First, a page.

Hard data indicates that non-leaders experience greater stress in the workplace than their bosses and it often has a negative effect on their performance, according to Michael Lee Stallard, author of Connection Culture (ASTD, 2015).
Stallard is a leading expert on how emotional connections increase employee engagement and strategic alignment to boost productivity, innovation and organizational performance. He believes it’s critical for organizational leaders to understand the distinction between two primary types of stress: challenge and killer.
From his perspective, not all stress is bad; especially challenge stress, which he says “actually stimulates people to perform at their best.” Killer stress, on the other hand, is to be minimized in the workplace. It comes “from not feeling you have much control over your work, is unhealthy and in many individuals triggers fight, flight, freeze or stalking behavior,” which is damaging to healthy relationships, productivity and innovation in the workplace.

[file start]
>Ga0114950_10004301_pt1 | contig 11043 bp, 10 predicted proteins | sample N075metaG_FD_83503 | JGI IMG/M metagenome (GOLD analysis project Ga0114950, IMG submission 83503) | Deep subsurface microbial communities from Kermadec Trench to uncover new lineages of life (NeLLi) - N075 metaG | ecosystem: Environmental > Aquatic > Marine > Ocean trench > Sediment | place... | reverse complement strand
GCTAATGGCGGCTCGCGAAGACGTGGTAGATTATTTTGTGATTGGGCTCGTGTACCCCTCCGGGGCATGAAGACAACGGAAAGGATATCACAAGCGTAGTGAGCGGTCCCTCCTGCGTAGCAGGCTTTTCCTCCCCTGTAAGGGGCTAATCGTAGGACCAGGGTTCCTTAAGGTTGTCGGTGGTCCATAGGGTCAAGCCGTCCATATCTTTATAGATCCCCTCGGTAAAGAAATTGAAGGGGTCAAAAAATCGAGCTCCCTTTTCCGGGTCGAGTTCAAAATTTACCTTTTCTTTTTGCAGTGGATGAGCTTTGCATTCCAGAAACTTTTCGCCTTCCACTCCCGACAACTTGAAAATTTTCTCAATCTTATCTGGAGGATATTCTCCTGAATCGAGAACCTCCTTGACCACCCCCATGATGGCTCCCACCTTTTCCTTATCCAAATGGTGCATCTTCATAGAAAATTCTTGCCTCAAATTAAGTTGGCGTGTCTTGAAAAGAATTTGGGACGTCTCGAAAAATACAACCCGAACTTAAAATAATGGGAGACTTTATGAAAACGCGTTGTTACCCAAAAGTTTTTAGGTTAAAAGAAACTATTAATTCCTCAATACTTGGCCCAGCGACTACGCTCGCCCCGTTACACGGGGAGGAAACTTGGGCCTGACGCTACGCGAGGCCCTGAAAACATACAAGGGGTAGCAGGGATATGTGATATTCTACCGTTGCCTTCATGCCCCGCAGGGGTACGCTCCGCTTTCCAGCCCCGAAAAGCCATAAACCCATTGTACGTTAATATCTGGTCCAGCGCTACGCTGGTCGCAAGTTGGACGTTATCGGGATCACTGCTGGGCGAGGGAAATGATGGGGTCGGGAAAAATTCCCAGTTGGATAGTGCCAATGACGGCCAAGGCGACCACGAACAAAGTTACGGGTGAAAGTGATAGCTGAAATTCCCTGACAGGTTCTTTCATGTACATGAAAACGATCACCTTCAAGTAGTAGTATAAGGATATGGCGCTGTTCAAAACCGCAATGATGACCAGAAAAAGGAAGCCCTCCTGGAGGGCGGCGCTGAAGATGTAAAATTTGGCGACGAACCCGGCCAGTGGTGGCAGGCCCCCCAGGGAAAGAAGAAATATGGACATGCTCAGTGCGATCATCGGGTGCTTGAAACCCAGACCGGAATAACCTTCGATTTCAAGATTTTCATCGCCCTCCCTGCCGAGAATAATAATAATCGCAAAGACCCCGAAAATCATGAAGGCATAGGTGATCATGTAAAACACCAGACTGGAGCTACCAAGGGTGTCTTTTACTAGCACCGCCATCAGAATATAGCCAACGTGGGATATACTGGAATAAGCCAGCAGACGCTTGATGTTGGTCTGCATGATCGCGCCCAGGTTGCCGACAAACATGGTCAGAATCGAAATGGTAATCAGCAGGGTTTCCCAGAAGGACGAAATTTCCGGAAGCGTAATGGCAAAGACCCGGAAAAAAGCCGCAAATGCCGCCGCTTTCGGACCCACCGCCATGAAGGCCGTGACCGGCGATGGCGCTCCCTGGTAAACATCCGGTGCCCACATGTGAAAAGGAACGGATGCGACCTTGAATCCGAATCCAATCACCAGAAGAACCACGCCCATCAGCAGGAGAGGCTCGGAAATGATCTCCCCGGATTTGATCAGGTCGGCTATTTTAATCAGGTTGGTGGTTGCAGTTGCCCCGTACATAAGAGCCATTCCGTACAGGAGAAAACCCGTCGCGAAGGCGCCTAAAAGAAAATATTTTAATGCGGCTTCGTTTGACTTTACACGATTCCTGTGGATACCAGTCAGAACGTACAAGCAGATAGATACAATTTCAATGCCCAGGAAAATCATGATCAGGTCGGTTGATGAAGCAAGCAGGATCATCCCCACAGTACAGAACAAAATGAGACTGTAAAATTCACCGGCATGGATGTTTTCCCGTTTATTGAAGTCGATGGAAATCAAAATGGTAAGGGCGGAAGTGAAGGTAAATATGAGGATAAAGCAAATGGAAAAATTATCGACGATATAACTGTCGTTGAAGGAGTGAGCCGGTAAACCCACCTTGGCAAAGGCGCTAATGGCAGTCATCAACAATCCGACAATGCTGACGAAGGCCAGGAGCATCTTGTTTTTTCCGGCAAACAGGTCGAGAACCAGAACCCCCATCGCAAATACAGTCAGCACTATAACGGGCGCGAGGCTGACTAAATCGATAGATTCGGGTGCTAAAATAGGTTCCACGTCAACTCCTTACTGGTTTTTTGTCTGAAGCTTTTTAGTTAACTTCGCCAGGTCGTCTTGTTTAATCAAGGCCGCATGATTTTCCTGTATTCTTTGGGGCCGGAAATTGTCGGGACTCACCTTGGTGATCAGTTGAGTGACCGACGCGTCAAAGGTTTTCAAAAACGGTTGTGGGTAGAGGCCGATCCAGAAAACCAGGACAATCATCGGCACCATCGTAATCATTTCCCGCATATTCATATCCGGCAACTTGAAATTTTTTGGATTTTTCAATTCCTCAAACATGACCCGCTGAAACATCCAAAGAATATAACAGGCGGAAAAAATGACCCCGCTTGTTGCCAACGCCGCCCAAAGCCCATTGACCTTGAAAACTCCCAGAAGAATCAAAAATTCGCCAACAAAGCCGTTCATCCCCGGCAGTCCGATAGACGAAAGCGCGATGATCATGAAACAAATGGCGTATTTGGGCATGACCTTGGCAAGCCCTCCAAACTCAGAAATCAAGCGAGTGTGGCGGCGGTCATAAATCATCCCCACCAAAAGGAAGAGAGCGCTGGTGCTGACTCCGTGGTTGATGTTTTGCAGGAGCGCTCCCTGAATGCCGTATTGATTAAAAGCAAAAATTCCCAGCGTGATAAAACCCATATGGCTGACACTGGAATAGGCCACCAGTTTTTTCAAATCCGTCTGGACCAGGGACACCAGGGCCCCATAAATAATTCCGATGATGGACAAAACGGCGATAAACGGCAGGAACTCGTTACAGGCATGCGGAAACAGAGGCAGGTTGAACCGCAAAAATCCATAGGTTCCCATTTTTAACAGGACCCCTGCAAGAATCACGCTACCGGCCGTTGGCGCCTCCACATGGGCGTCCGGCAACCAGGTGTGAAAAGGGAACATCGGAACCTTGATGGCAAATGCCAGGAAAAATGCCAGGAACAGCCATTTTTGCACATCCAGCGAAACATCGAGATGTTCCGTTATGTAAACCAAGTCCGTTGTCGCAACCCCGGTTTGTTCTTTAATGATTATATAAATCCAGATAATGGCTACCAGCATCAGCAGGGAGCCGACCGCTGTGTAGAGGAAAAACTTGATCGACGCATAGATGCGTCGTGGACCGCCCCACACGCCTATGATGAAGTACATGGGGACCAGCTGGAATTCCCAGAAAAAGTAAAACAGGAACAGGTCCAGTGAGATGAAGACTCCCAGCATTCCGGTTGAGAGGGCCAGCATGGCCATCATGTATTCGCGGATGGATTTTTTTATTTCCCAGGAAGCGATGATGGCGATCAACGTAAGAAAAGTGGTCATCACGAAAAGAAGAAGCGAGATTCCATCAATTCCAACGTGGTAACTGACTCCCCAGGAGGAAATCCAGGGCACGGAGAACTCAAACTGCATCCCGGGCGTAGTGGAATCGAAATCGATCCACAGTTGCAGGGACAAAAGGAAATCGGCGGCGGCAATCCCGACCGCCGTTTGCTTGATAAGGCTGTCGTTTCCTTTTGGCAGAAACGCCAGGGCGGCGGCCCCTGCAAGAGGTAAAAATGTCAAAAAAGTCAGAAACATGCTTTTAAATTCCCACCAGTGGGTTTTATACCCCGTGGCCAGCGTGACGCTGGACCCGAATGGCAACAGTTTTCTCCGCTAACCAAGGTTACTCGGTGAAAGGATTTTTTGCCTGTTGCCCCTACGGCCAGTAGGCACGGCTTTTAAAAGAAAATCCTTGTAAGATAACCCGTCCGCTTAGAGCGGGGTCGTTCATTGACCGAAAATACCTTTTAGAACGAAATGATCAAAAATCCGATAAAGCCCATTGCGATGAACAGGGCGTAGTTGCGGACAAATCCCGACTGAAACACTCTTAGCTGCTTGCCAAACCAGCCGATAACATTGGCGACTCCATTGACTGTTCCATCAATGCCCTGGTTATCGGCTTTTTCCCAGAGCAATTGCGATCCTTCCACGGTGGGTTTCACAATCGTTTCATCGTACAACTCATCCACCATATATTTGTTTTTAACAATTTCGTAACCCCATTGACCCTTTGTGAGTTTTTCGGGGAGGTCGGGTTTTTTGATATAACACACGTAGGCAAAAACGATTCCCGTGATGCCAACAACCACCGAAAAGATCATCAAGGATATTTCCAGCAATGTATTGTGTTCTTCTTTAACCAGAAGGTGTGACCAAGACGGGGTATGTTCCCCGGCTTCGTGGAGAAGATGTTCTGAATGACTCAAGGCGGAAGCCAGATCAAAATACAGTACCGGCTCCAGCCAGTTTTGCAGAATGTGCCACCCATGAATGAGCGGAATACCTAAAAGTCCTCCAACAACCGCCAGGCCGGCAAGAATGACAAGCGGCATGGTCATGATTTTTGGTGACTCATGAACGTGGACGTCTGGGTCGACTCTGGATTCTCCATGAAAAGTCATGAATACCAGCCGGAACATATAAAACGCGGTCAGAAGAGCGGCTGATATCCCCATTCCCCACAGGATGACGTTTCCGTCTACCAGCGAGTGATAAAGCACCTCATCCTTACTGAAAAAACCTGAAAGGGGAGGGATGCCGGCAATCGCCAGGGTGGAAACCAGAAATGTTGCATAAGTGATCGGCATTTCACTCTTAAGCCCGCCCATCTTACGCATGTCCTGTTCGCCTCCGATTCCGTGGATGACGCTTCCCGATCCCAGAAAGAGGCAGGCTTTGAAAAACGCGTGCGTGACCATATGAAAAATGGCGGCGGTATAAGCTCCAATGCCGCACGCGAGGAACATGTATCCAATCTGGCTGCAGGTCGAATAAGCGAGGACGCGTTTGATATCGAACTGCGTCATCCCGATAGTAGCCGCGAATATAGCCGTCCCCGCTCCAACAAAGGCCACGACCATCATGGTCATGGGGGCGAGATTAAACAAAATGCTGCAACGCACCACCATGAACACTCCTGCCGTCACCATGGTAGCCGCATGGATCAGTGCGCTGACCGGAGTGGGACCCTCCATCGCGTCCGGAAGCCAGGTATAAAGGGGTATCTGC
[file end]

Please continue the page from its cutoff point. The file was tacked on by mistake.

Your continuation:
If you take a moment to think about which form of stress is more prevalent in your association’s culture, you may find that making adjustments to how leaders and non-leaders relate to each other can minimize one while fostering the other. As Stallard observes, “only connection cultures dial down killer stress and dial up challenge stress as leaders and non-leaders alike feel connected to one another through shared identity, empathy and understanding.”
If you create a culture in your organization that preserves challenge stress while neutralizing killer stress, you’ll likely achieve gains in productivity and performance. The key is understanding how stress can work for you instead of against you.